- Read Theory U
- Take a Learning Style Self-Assessment
- Take a Systems Thinking Workshop
- Attend a Pegasus Conference
- Spend a Day in a Different School (or Shadow a Colleague)
1. Read Theory U
Across all fields, top-down management models are increasingly out of step with the personal needs of people and the optimal conditions for productivity. This has created a pressing need for new methods of mobilizing individual and collective intelligence in the service of social change.
Otto Scharmer’s book Theory U is a major contribution to this search. The book presents a range of principles and practices for developing the capacity for innovative leadership. The principles of Theory U can help school leaders break through past unproductive patterns of behavior that recycle ineffective patterns of decision making.
For an introduction to Theory U, and/or to view excerpts from the book, click here.
2. Take a Learning Style Self-Assessment
Bernice McCarthy’s 4MAT system, a synthesis of numerous researchers’ work, identifies four archetypal learning styles: Imaginative, Analytic, Common Sense, and Dynamic. The characteristics of each are derived largely from the intersection of two continua. The first is how we perceive information, and where we fall along the continuum of experiencing/feeling/thinking. The second is how we process the information we have taken in, and the pace at which we move from reflective to active processing.
Understanding how we learn has major implications for our understanding of how we see (and fail to see) the world around us.
For more information about 4MAT, click here to visit About Learning’s web site.
3. Take a Systems Thinking Workshop
One of the best ways to become more comfortable with the change process is to develop the capacity to see and diagnose problems and challenges more systemically.
To help educators acquire these skills, the Waters Foundation was founded to “increase the capacity of educators to deliver student academic and lifetime benefits through the effective application of systems thinking concepts, habits and tools in classroom instruction and school improvement.”
To find classroom lessons, schedule a workshop, or access its list of resources, click here to visit the Waters Foundation’s Web site.
4. Attend a Pegasus Conference
Since 1989, Pegasus Communications has tried to help individuals, teams, and organizations thrive in an increasingly complex world. At Pegasus’s annual Systems Thinking in Action® Conference, leading theorists and practitioners from around the world meet to explore new concepts, build (and apply) their skills, and share knowledge about systems thinking and organizational change.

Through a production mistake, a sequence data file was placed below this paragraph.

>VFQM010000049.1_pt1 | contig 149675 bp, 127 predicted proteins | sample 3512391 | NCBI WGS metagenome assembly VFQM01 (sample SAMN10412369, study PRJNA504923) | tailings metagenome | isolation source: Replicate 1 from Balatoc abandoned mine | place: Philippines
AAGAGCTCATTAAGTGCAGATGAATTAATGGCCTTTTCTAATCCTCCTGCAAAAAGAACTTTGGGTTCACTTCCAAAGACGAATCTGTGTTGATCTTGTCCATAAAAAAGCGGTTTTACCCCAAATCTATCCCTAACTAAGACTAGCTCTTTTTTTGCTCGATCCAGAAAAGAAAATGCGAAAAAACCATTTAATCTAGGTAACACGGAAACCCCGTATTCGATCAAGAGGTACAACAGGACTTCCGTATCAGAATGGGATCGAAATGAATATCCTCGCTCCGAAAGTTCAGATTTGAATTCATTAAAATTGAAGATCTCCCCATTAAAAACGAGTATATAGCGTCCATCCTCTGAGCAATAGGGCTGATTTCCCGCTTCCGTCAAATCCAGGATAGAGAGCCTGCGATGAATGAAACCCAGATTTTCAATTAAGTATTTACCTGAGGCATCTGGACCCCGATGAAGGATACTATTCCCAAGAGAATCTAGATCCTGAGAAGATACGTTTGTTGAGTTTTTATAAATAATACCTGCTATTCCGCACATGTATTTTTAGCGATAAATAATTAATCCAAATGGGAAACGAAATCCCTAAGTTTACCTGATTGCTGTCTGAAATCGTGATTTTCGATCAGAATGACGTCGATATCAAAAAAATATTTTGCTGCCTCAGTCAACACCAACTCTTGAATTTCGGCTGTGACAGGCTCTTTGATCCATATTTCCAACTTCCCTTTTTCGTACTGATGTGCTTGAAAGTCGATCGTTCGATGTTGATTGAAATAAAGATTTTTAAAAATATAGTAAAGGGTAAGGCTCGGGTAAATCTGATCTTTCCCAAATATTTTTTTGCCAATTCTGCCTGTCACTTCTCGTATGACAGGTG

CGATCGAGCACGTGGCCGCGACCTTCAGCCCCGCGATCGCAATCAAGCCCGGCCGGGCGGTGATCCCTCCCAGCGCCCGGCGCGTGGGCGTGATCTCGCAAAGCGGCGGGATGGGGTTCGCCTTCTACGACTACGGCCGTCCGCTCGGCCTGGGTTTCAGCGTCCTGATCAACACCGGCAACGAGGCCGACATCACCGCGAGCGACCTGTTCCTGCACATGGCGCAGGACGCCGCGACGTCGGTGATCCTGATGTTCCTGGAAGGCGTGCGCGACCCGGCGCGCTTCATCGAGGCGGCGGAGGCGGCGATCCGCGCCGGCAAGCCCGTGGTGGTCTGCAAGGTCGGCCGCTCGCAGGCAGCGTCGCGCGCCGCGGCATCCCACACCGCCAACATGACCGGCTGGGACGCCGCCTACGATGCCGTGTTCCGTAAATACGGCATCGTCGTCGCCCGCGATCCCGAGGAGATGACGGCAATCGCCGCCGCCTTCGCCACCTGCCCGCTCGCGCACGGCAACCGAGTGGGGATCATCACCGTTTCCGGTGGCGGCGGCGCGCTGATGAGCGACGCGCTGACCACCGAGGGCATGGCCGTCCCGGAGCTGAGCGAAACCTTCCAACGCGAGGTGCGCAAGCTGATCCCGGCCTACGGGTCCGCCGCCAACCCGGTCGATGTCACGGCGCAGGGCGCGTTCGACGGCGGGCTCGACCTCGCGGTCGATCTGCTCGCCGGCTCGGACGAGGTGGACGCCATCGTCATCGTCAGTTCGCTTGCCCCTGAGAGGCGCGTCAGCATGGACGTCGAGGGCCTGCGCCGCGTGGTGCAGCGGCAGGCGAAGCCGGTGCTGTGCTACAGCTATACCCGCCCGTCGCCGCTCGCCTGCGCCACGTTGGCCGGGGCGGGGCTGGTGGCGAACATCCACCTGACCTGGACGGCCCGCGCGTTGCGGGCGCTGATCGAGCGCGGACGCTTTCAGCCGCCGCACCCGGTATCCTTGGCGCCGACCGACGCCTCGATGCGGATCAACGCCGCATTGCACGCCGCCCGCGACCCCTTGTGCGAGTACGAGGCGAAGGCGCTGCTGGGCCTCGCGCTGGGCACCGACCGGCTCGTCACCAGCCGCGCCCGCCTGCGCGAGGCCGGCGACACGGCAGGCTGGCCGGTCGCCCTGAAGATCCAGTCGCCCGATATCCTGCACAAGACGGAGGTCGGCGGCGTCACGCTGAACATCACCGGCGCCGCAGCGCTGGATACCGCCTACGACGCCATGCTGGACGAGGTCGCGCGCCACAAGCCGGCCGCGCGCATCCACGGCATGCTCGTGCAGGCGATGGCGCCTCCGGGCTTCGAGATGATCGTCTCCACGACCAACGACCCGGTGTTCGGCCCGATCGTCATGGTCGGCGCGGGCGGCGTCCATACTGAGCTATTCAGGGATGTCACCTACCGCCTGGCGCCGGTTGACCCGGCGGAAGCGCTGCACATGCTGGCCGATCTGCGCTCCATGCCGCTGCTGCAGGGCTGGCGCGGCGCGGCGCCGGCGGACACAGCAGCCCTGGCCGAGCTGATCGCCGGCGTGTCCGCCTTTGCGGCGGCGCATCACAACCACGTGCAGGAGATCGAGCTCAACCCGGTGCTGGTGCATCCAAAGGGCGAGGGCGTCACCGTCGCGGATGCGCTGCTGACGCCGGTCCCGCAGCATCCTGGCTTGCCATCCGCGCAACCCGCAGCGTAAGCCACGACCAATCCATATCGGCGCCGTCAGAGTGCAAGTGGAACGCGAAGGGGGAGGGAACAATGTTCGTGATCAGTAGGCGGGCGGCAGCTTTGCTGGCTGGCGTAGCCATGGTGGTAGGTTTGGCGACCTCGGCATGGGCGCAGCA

To learn more about the Pegasus Conference, click here.
5. Spend a Day in a Different School (or Shadow a Colleague)
Sometimes, all it takes to begin seeing things differently is a subtle shift in our environment. A great way to do this is by spending a professional development day in a neighboring school – or by closely shadowing a colleague in your own school – and observing closely what you see.
Some structured debriefing may make the experience even more useful. Here are a few sample questions you might consider:
- What struck me (or surprised me) the most? Why did this stand out?
- With what did I connect most personally? Why did this touch me?
- If the shared culture of the school I visited was a living thing, what would it look, feel and act like?
- If that living thing could talk, what would it say to us?
- If it could develop, what would it want to morph into next?
- What aspects of the culture (good and) bad are allowing this “living thing” to thrive?
- What aspects (good or bad) are hindering its further development?
- If the shared culture of my own school was a living thing, how would it resemble what I just described? How is it different?
- Based on my answers to the above questions, what are the major implications I must confront before moving forward?